A volcano is usually a conical mountain or hill, with an opening, or crater, through which various solid, molten, or gaseous materials are ejected. The essential part of the volcano is the opening, or vent, and some volcanoes consist of almost nothing else. The mountain, when present, is secondary and is formed by the materials which the volcano itself has piled up; it is thus the effect and in no sense the cause of the phenomena.
The geographical distribution of volcanic vents has greatly changed at different periods of the earth's history. While there are some large land areas, like most of the Mississippi Valley, which appear never to have been visited by volcanic activity, such areas are comparatively few in number. In most regions we find distinct traces of such action, though it may have died out ages ago and though at present no active vent may occur for very great distances in any direction. Such is the case with the valley of the Connecticut and northern New Jersey, Ireland, Great Britain, and very many other countries.
We cannot definitely determine the number of vents which are at present in activity in various regions of the earth, because a volcano may remain dormant for centuries, and then break out again. Almost all tradition of the volcanic nature of Vesuvius had died away among the inhabitants of Italy, until the dreadful eruption of the year 79 a.d. showed that it had only been slumbering. Many volcanic regions, such as the western part of North and South America, and the East Indian islands, have been known to civilized man for only a few centuries, and in such regions the distinction between dormant and extinct vents cannot always be made.
Furthermore, the number of vents is constantly changing, new openings forming, and old ones closing up, while some that had escaped observation are not infrequently discovered. Another distinction which is often arbitrary, is that between independent volcanoes and mere subsidiary vents connected with larger ones. Several submarine volcanoes have been observed, but it is altogether probable that many more exist which have escaped detection. Making these allowances, the number of volcanoes now active may be estimated at about 328, of which rather more than one-third are situated in the continents, and the remainder on islands.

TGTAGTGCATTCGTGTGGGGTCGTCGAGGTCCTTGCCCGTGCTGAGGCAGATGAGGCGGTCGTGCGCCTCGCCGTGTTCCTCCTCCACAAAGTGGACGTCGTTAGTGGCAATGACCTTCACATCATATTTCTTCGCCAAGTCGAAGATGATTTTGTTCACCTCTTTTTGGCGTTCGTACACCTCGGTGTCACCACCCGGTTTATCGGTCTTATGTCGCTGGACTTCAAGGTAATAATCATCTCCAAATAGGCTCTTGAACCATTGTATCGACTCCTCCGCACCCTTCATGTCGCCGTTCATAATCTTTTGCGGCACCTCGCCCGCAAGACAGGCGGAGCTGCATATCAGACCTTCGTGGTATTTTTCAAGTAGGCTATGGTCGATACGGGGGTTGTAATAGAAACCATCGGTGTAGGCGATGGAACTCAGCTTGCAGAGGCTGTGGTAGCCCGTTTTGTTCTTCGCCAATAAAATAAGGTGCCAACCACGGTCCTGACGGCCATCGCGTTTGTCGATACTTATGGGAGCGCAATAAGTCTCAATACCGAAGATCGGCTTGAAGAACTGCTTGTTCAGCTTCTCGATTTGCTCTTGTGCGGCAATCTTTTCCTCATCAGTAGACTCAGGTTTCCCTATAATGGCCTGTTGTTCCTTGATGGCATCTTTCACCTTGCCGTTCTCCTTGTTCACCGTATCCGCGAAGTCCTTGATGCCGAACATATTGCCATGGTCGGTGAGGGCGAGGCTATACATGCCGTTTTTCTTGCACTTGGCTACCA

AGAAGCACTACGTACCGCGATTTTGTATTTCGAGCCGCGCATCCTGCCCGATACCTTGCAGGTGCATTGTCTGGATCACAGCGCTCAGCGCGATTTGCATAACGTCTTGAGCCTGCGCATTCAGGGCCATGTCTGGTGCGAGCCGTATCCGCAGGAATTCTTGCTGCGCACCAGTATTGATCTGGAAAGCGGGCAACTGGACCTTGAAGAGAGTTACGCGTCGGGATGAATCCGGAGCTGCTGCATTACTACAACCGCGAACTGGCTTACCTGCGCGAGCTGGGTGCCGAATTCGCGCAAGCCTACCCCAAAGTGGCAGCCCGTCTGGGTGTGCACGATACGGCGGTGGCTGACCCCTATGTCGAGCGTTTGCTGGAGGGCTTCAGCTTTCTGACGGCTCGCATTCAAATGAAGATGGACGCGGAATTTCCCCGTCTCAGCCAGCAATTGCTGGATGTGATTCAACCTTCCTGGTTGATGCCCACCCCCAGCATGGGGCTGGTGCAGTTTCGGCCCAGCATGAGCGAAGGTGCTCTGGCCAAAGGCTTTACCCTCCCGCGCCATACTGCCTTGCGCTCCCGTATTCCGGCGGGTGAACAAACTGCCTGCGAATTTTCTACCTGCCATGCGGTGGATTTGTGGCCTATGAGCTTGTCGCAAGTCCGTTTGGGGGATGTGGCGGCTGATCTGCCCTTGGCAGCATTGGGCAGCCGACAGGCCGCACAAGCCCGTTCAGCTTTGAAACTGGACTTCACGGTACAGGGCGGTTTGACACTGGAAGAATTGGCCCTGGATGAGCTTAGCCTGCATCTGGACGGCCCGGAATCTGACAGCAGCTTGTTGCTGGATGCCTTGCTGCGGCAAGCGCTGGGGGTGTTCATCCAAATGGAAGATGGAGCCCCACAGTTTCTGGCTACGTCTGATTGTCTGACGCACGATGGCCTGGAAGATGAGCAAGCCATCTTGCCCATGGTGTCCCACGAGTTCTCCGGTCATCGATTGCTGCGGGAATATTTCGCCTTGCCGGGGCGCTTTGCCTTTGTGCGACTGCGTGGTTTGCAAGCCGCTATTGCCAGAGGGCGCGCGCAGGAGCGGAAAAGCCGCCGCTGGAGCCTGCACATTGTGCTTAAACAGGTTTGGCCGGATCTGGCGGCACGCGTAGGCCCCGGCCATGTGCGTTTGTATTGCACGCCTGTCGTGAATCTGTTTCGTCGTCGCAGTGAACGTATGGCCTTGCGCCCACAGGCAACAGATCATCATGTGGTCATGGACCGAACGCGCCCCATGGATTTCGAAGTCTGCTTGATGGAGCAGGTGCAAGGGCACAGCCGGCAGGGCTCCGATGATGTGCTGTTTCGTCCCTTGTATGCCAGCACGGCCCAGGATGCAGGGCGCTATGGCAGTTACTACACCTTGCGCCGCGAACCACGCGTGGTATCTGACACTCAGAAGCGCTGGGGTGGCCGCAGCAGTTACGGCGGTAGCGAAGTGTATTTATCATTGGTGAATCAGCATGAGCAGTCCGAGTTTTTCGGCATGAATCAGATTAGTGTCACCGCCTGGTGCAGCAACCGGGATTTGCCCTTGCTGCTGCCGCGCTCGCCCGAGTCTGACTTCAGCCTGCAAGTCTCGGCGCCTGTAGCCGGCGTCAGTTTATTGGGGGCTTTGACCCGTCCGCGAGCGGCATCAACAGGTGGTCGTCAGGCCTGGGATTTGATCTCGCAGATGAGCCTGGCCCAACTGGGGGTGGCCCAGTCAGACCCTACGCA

The active volcanoes are not scattered haphazard over the surface of the globe, but are arranged in belts or lines, which bear a definite relation to the great topographical features of the earth as well as to the seismic belts described in the preceding chapter. Two of these belts together encircle the Pacific Ocean; one on the west coast of the Americas runs from Alaska to Cape Horn, the other, a very long and sinuous band, running from Kamschatka through the islands parallel to the east coast of Asia, the East Indian and south Pacific islands, to the Antarctic circle, where it joins the American band.
As in the case of the seismic belts, the volcanic bands are not continuous, but consist of a series of volcanic tracts' separated by others which have no volcanoes. The coincidence of the volcanic and earthquake belts which encircle the Pacific Ocean is very close and striking.
A third band occupies a ridge in the eastern bed of the Atlantic, from Iceland to beyond St. Helena, from which arise numerous volcanic islands and submarine vents. Included in this Atlantic band are Jan Mayen, Iceland, the Azores, Canary and Cape Verde Islands, Ascension, St. Helena, and, in the far south (38° S. lat.), Tristan d'Acunha. South of Iceland there are no known volcanoes for a great distance, until the Azores are reached, and on the east coast of the Americas are none at all.
A subsidiary belt, parallel to the Atlantic band, includes the volcanoes of east Africa, the Mascarene and Comores Islands, together with the extinct vents of Madagascar in the south and those of Armenia, Syria and Arabia in the north.
Other subsidiary volcanic belts are scattered along the great equatorial seismic zone mentioned in Chapter I. Thus, the volcanoes of southern Mexico and Central America have a general east-west arrangement and are in line with those of the West Indies. On another portion of the same zone are placed the Mediterranean vents. At the crossing of the equatorial and west Pacific zones are the volcanoes of the Philippines and Japan, and those of the former continue westward through Java, Sumatra, the Nicobar and Andaman Islands, to Burmah.
A very striking fact is the nearness of most active volcanoes to the sea; by far the greater number of vents are upon islands, and those of the continents are, with a few exceptions, not far from the coasts. Some of the volcanoes in Mexico and Ecuador are 150 miles from the ocean, and Kirunga in east Africa is more than 600 miles from the sea. Another relation which should be noted, is that between the volcanic bands and the mountain-chains, the bands running parallel to or coinciding with the mountains, as in the great volcanoes of the Andes. Not all coast-lines or all mountain chains have volcanoes associated with them, but where the mountains are near the seashore, volcanoes are usually, though not invariably, found. The seat of volcanic activity is frequently shifted, as we have learned, and it has been observed that this activity tends to die out of the older rocks and to make its appearance in those of a later date.
The relations of volcanoes to lines of fracture and faulting are much disputed. As we shall see, lava may force its way to the surface independently of such lines; nevertheless, "the great majority of recent and earlier eruptions are connected with fissures and zones of fracture in the earth's crust." (Kayser).